Take the first revolutionary data management concept: the introduction of the data warehouse. Data warehouses were first discussed decades ago but those who have worked in the industry for many years will recall that people who had heard of the technology were asking questions well before any physical developments emerged. This only materialised once it was recognised that there was value in owning, managing and controlling a copy of data from the administrators and data vendors.

Some of these early adopters went on to build the technology in-house, which accelerated adoption once the broader industry recognised how the technology was being leveraged. However, the approach raised a number of issues, chief among those being the “key man” risk as only certain individuals understood how that information was being stored. These early, customised solutions also tended to lack flexibility. When the need arose to add or adjust the warehouse to accommodate new products or investments, it necessitated bespoke work, which in turn created bottlenecks.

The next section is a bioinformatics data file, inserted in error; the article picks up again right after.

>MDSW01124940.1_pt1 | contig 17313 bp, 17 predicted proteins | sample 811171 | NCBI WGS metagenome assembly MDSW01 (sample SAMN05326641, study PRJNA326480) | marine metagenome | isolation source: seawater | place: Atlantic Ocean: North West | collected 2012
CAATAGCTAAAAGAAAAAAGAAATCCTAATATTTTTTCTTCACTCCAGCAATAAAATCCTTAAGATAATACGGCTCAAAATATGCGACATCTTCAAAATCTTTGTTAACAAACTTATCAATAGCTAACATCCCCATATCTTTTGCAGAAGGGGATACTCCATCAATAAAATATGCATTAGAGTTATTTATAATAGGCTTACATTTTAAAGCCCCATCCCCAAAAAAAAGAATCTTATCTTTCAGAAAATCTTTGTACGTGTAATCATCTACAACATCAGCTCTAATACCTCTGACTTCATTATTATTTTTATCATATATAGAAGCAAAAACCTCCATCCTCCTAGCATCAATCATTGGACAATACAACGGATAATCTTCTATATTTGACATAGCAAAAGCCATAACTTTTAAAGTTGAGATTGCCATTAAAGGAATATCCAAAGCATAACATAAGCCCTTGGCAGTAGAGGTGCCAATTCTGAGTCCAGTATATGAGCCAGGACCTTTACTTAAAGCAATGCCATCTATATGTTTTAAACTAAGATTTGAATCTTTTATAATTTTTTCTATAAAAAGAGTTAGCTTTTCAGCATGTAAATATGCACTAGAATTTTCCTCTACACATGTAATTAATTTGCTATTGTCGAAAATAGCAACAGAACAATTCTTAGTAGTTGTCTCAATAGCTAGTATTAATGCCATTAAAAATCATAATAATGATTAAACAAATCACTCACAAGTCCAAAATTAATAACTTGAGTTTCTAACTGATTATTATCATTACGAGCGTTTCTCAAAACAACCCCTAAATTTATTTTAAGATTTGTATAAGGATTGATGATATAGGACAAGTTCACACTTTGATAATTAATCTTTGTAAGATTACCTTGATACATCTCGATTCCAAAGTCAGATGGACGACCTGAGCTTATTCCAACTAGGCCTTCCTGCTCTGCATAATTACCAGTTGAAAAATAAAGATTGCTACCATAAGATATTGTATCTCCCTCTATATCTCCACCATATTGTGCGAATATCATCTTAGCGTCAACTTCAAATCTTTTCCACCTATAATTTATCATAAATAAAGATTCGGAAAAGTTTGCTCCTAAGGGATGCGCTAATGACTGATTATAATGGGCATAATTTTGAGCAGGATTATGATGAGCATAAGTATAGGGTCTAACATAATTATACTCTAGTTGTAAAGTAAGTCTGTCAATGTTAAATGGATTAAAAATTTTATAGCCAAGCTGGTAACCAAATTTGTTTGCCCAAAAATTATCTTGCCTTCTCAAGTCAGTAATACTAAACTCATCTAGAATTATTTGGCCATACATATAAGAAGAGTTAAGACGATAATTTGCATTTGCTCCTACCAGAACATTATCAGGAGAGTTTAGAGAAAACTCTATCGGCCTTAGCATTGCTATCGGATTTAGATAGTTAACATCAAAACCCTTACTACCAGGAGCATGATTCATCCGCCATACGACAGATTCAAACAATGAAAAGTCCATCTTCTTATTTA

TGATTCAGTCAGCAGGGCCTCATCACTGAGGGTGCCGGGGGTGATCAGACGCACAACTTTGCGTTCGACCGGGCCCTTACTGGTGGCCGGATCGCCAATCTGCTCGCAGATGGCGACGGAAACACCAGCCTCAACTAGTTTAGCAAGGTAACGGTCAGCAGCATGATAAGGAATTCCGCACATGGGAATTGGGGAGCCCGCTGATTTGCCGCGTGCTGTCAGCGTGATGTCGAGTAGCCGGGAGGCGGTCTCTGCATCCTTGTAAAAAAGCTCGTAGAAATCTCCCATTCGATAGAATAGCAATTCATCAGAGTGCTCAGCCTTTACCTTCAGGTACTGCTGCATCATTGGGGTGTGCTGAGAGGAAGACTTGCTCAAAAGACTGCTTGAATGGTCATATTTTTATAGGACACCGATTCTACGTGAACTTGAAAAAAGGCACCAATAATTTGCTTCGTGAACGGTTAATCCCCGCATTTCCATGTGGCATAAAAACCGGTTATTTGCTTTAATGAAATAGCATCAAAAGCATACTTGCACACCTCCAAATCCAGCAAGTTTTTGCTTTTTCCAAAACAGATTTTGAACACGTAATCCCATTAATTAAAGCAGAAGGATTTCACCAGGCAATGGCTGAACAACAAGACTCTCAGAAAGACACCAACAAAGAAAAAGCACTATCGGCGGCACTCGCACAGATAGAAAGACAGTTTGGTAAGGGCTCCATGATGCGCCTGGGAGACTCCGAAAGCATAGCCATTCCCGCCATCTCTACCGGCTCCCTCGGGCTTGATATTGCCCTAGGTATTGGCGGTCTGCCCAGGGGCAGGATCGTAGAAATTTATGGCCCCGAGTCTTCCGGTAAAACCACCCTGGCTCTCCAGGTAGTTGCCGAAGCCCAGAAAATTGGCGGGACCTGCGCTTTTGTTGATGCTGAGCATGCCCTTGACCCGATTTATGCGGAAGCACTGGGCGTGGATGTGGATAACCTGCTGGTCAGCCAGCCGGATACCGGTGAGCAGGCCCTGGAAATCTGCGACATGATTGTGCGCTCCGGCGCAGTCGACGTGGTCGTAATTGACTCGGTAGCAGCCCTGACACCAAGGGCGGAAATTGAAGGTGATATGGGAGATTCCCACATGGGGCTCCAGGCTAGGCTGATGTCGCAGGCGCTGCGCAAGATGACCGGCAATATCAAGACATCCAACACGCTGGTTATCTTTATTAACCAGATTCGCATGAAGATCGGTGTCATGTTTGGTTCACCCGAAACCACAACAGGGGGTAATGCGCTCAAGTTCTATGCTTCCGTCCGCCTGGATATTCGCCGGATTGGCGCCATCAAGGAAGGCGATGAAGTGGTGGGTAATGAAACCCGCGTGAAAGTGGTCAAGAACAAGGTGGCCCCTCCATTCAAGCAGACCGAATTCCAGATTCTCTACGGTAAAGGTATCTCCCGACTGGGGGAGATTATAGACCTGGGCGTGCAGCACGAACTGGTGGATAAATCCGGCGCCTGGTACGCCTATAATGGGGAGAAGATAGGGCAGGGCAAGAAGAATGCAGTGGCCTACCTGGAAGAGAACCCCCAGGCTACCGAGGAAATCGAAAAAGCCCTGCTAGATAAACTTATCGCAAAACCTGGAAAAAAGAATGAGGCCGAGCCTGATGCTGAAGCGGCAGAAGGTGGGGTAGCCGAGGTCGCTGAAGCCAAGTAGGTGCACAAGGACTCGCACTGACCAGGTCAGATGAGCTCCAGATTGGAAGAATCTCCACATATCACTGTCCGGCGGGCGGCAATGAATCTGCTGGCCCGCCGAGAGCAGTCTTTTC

This is where Eagle spotted an opportunity early on to supply standardised data warehouses that eliminated “key man” risks, offered more flexible architectures and provided economies of scale. The added benefit for our clients was that it allowed them to introduce new products far more quickly.

The industry has now evolved to a point where data warehousing is a service. As asset managers focus on their core competencies they are increasingly looking to offload the day-to-day operational aspects of running their data warehouse to third parties. Indeed, managed services is one of the fastest growing areas of our business.